5 Reasons why Children Benefit From Group Music Lessons

Group lessons have a number of benefits for children who are taking music lessons and can especially help children 402_JAS_ArticleReasons_why_Children_learn_better_in_Group_music_Lessonsdevelop social, personal and technical abilities that individual lessons may not.  Group lessons are generally longer in duration, and allow a student to practice more and progress faster as they are learning from their peers.  This is important to note, as numerous studies have been done which has shown that peer learning is more conducive to learning and absorbing when compared to individual lessons.  This will be explained more below.

The following 5 reasons explain why children will benefit more from group music lessons:

1. Heightened Interest:

In group lessons, there is a greater level of interaction and this group interest causes heightened interest in the individual student.  A student and a teacher might have an generational difference and so the conversations would be, somewhat formal.  In group lessons, the communication barrier is dissolved when students communicate with each other, and so learning becomes a group activity.  As such many students maintain and strengthen their levels of interest.

2. Increased Levels of Confidence:

Students make the most of the group environment as they are constantly performing in front of their peers, and that team work means that each individual has a part to play, and they take it on themselves to perform well.  Through the process of contributing, each performer develops a sense of purpose and responsibility within the group and that leads to greater levels of confidence that can be carried across in other areas of their life.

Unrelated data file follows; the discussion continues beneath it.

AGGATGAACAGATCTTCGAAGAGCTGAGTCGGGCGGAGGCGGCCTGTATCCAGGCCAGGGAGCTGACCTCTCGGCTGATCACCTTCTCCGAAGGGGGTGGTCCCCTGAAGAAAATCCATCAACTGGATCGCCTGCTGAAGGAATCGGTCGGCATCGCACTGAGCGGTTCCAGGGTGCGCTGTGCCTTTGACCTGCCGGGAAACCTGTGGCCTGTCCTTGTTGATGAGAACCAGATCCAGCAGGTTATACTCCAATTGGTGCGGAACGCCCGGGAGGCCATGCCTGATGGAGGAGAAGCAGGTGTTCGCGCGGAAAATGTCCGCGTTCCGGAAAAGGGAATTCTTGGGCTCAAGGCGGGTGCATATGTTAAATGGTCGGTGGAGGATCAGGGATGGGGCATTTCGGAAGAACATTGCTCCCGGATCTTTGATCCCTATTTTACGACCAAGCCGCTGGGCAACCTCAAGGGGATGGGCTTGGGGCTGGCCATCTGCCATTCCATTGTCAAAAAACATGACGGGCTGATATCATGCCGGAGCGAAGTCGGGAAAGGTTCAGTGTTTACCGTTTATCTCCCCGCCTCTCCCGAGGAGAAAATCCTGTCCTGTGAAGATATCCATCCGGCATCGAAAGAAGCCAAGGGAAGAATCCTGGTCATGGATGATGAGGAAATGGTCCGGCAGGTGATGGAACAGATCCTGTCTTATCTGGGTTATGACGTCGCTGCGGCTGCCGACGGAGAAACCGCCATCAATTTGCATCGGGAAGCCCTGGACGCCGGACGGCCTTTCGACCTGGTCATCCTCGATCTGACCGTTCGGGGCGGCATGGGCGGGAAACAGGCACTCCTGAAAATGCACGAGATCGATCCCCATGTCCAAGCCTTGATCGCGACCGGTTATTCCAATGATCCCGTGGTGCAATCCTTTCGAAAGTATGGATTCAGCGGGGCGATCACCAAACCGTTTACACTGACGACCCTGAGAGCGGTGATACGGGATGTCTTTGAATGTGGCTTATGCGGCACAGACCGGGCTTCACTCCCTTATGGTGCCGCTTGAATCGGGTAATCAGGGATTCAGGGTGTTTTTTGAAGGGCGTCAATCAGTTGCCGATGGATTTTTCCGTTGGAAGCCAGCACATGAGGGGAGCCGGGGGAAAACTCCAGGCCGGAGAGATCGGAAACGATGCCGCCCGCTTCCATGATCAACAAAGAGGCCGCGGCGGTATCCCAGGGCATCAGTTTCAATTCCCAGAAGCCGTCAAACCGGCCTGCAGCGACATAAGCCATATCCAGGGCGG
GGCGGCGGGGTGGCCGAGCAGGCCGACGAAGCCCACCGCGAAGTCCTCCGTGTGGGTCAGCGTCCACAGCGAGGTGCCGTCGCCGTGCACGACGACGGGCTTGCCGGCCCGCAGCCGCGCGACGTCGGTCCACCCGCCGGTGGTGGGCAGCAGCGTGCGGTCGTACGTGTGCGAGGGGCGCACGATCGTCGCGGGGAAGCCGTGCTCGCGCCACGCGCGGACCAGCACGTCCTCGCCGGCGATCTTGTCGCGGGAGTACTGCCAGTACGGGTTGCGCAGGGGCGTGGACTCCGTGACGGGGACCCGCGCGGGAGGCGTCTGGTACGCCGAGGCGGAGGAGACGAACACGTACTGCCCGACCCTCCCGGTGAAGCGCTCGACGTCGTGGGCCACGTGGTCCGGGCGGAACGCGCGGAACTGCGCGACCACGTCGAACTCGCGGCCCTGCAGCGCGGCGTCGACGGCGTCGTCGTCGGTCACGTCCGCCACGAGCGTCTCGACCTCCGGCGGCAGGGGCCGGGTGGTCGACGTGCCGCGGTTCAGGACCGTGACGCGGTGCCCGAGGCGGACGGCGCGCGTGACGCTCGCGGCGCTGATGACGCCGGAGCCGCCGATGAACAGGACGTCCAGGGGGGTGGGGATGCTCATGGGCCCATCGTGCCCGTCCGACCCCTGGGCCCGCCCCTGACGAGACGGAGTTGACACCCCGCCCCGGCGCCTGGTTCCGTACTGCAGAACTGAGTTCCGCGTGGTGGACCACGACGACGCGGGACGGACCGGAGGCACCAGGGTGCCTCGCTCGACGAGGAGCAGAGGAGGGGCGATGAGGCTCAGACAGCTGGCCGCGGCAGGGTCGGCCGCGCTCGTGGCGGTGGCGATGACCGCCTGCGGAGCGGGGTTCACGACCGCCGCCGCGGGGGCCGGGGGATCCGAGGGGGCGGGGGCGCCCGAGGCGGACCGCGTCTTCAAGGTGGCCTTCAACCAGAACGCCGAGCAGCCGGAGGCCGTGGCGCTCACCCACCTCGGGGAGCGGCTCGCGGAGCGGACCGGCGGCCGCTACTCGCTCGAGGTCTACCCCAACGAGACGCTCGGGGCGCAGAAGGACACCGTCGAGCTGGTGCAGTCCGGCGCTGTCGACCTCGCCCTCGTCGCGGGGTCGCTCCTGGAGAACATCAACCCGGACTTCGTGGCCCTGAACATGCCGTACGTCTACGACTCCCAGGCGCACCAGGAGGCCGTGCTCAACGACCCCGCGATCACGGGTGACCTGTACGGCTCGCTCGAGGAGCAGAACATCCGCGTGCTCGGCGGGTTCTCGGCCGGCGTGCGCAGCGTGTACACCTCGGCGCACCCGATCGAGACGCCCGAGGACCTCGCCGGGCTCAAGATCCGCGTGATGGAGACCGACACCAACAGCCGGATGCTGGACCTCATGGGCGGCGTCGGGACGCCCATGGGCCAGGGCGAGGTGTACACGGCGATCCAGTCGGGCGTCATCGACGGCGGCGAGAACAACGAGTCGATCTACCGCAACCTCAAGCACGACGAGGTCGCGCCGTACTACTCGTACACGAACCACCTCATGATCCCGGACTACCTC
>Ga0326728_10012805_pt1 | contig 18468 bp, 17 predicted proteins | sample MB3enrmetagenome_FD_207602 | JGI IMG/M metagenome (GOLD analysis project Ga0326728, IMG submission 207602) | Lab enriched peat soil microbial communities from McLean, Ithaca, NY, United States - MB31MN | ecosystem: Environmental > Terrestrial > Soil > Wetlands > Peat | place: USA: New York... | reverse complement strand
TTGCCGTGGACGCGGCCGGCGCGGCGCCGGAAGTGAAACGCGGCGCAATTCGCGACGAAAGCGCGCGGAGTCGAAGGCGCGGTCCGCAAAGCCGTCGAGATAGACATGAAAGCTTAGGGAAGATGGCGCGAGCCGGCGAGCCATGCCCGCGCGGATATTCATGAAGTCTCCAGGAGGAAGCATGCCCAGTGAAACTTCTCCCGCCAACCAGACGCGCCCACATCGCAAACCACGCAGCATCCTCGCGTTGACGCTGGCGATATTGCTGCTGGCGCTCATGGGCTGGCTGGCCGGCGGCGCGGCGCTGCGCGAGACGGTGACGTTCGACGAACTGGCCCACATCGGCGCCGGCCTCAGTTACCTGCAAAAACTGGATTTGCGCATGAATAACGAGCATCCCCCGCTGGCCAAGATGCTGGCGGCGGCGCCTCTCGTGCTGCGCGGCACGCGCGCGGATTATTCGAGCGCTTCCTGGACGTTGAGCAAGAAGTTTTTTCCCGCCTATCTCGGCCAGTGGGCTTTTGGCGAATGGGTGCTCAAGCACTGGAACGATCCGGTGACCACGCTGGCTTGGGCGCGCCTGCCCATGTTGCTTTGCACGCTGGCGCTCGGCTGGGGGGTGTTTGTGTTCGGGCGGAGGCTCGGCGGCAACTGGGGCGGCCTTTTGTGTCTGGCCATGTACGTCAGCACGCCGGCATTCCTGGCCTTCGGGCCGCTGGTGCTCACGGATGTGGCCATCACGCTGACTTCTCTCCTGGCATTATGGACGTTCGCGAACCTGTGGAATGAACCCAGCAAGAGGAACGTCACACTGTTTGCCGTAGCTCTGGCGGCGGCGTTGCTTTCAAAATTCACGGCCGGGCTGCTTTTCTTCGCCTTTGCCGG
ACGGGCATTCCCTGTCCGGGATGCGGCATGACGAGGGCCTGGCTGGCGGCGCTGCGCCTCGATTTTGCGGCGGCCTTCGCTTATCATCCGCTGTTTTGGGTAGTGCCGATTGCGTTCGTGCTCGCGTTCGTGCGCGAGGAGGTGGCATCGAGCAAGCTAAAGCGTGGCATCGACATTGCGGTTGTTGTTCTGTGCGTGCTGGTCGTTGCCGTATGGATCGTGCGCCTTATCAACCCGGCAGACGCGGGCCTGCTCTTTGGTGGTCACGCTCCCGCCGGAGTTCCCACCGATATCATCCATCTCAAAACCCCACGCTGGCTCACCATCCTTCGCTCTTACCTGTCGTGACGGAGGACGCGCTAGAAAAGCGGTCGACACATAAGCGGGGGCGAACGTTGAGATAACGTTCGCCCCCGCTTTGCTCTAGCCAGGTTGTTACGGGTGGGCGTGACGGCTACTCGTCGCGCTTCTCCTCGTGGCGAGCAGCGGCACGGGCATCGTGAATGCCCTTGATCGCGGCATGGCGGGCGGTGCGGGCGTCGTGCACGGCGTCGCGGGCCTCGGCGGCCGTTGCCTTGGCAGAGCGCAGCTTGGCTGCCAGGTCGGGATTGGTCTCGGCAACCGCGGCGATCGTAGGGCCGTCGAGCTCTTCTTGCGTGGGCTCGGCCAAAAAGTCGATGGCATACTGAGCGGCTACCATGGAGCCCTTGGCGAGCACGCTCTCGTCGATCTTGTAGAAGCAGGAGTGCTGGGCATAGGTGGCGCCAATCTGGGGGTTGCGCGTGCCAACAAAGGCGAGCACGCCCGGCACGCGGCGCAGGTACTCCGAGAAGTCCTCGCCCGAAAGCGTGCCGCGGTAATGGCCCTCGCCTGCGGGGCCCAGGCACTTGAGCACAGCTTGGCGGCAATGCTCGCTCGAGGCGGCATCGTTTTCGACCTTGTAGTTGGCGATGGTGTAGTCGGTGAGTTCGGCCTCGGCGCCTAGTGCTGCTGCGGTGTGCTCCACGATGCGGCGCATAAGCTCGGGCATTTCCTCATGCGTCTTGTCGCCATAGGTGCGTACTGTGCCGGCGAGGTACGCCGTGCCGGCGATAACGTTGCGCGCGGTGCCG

3. Peer learning:

The learning dynamic for a student will be different in groups than it would when they are on their own.  The positive peer learning will assist them in boosting their music skills in a cooperative manner, whilst still giving them the opportunity to find what works for themselves.  Learning from peers allows improvements in creativity but also an increase in quality as members in the group share their own tips and tricks for what has worked for them – this is usually adopted and customised by the individual members and opens up new avenues to improve their techniques, performance and musicianship in general.

4. Competitive Approach:

Students have a tendency to compete and this can be quite healthy, as long as there is positivity and a spirit of cooperation.  This greatly helps students to learn music fast and strive to be better, as whilst they compete with one another to be the best they are lifting their own standards at the same time.

5. Social Competency:

When learning music individually, often budding musicians retreat into themselves and become somewhat reserved.  Again, this can carry through in the rest of their lives.  The collegial spirit that comes with group lessons softly encourages the students to be social, considerate, and cooperative – and this is especially important if the student is looking to pursue music as a career.  It is often these softer and social skills that will benefit a student throughout their career – this is no different to sport, debating or any other team based activity.

For more information about group lessons, call Darko on 0450 144 399 Today.

Comments

  1. says

    In your article, you suggested that through the process of contributing, each performer develops a sense of purpose and responsibility within the group and that leads to greater levels of confidence that can be carried across in other areas of their life. My daughter came home from school today and asked if she could learn to play an instrument. I wonder if there are certain lessons that you can learn from each individual instrument.

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